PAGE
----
Of all the animals in the rain forest, Jabutí was the favorite. His shell was smooth and shiny, and the songs he played on his flute were sweet.
But his music was a reminder, too, of the mischievous pranks Jabutí sometimes played. His song reminded Tapir of being tricked, Jaguar of being fooled, and time and again it reminded Vulture that he had no song at all. When a concert takes place in heaven, Vulture offers to fly Jabutí there . . . all the while plotting a trick of his own.
Gerald McDermott makes myths new again for readers of all ages, using language as vibrant and colorful as his bold illustrations. Jabutí is an unusual tale of a trickster’s fall from grace, and of how creation can sometimes come from chaos.
Another installment in Gerald McDermott’s wise and whimsical trickster series, Jabutí the Tortoise tells the tale of the Amazon jungle’s shiny-shelled mischief-maker. Although Jabutí doesn’t come across as the most clever trickster around in this particular retelling (he’s duped by that crabby old Vulture and ends up getting bailed out by the King of Heaven), the colorful pipe-player and his songs are clearly well loved. Well, by everybody but his victims, that is: “Jaguar could remember when Jabutí tricked him into chasing his own tail,” and “Tapir could remember when Jabutí tricked him into a tug-of-war with Whale.” But we do get to learn how Tortoise’s shell became cracked, and why Toucan, Macaw, and Hummingbird boast such brilliant colors.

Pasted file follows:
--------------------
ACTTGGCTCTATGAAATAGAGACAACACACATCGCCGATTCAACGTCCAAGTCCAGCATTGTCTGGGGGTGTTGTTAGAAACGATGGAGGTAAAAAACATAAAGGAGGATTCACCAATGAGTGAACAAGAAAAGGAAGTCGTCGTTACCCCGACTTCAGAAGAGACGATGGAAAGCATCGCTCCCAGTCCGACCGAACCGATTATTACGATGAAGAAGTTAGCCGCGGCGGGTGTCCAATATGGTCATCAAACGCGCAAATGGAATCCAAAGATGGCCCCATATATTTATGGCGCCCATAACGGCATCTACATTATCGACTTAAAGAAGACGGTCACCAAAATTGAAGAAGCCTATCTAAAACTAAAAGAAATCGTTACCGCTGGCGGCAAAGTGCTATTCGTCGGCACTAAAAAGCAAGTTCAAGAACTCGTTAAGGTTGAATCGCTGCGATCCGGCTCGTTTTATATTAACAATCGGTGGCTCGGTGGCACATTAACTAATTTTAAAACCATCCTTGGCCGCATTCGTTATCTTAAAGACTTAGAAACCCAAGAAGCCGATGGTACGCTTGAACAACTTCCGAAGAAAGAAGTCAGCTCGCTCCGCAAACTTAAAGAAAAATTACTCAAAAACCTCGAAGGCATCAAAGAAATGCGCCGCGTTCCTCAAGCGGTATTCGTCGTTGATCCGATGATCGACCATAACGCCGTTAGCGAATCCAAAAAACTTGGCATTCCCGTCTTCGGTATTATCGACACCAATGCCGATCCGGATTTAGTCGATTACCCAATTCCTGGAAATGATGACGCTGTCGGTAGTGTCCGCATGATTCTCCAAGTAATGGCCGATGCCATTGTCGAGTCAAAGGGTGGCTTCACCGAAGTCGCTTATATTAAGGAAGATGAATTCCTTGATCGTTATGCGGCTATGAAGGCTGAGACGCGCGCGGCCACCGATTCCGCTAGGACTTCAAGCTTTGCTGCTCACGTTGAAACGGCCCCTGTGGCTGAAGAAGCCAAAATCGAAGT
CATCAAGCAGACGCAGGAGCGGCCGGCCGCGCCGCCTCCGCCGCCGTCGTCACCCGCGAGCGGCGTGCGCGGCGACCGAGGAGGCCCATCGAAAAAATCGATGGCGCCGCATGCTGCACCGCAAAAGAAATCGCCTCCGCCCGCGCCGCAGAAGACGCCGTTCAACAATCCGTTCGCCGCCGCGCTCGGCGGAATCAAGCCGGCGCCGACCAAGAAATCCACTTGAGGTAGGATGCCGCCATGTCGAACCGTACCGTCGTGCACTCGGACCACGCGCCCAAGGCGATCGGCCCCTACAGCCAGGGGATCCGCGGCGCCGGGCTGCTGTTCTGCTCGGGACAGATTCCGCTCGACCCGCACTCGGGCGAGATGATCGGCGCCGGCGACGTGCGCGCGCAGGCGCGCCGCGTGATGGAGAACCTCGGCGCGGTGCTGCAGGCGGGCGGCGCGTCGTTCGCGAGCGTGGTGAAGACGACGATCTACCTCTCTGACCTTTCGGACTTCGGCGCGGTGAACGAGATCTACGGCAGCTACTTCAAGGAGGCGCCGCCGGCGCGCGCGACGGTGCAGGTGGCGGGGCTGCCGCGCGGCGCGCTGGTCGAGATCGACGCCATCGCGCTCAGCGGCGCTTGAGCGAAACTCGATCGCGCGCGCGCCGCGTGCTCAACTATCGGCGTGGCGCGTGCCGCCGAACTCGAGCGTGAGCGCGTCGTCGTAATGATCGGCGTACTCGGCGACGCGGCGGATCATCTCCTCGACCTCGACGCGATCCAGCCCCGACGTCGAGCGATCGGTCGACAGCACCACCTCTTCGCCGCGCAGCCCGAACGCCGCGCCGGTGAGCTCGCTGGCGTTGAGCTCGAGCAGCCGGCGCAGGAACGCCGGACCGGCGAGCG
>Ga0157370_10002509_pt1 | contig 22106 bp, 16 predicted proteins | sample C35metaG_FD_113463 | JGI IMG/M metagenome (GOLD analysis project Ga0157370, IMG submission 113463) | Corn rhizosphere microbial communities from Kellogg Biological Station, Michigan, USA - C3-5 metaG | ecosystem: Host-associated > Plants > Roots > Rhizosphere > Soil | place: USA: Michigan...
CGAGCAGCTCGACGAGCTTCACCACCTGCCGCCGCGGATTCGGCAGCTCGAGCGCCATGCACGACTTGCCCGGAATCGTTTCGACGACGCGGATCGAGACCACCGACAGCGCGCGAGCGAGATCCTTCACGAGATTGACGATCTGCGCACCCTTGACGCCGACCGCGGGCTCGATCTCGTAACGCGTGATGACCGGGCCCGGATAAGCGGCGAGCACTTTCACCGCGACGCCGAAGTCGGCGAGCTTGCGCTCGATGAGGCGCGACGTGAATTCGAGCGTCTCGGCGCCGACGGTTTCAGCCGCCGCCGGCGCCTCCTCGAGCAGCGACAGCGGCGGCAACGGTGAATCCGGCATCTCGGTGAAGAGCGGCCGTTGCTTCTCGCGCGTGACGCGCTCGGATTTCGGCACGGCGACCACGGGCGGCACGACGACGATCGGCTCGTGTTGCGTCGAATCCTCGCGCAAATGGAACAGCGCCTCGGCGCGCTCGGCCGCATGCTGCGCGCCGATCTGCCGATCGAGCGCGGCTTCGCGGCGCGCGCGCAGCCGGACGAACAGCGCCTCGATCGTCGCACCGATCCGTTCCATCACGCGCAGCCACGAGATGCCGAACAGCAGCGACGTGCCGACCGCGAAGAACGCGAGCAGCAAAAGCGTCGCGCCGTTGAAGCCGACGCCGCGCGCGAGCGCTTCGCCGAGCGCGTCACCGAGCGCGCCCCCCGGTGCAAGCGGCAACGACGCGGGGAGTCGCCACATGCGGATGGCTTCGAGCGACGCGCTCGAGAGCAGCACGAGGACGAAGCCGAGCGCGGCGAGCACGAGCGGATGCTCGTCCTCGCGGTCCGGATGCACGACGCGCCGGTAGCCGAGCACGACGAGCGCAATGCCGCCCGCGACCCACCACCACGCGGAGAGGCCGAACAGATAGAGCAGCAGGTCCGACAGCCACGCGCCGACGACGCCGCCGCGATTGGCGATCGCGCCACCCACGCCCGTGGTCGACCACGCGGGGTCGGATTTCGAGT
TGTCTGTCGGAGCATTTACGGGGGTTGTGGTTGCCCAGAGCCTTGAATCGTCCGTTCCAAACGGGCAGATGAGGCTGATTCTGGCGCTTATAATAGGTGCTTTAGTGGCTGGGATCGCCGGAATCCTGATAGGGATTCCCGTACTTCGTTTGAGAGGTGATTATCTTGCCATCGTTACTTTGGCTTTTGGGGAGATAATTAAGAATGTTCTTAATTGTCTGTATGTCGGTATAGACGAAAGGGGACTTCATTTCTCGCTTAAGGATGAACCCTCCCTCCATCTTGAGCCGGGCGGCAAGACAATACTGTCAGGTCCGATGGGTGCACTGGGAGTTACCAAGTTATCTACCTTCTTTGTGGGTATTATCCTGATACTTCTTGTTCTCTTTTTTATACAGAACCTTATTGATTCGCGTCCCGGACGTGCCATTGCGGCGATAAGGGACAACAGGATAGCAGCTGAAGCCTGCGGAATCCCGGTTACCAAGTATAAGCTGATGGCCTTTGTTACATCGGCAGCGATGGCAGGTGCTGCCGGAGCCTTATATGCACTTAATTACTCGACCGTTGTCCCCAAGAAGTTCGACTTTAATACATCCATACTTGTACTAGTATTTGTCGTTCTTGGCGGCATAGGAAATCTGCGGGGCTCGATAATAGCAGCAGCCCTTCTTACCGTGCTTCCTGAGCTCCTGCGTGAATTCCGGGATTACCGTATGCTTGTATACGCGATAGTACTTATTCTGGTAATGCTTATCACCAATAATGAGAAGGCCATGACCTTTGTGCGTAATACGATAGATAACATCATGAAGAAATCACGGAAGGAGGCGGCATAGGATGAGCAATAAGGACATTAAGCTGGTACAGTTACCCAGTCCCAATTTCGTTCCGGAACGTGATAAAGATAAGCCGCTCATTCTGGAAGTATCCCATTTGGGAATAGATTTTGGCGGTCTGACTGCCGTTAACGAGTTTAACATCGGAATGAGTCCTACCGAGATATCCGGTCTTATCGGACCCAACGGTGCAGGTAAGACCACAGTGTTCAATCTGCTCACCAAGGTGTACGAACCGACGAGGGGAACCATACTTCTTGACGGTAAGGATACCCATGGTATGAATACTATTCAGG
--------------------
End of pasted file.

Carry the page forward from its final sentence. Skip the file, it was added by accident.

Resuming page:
Not the most notable entry in this region-by-region series, but beautiful and boldly colored nonetheless. Kids who aren’t immediately hooked by Jabutí’s story will likely still get drawn in by McDermott’s vibrant colors and straightforward compositions of simply shaped jungle creatures set against a bright pink dawn. (Ages 4 to 8) Paul Hughes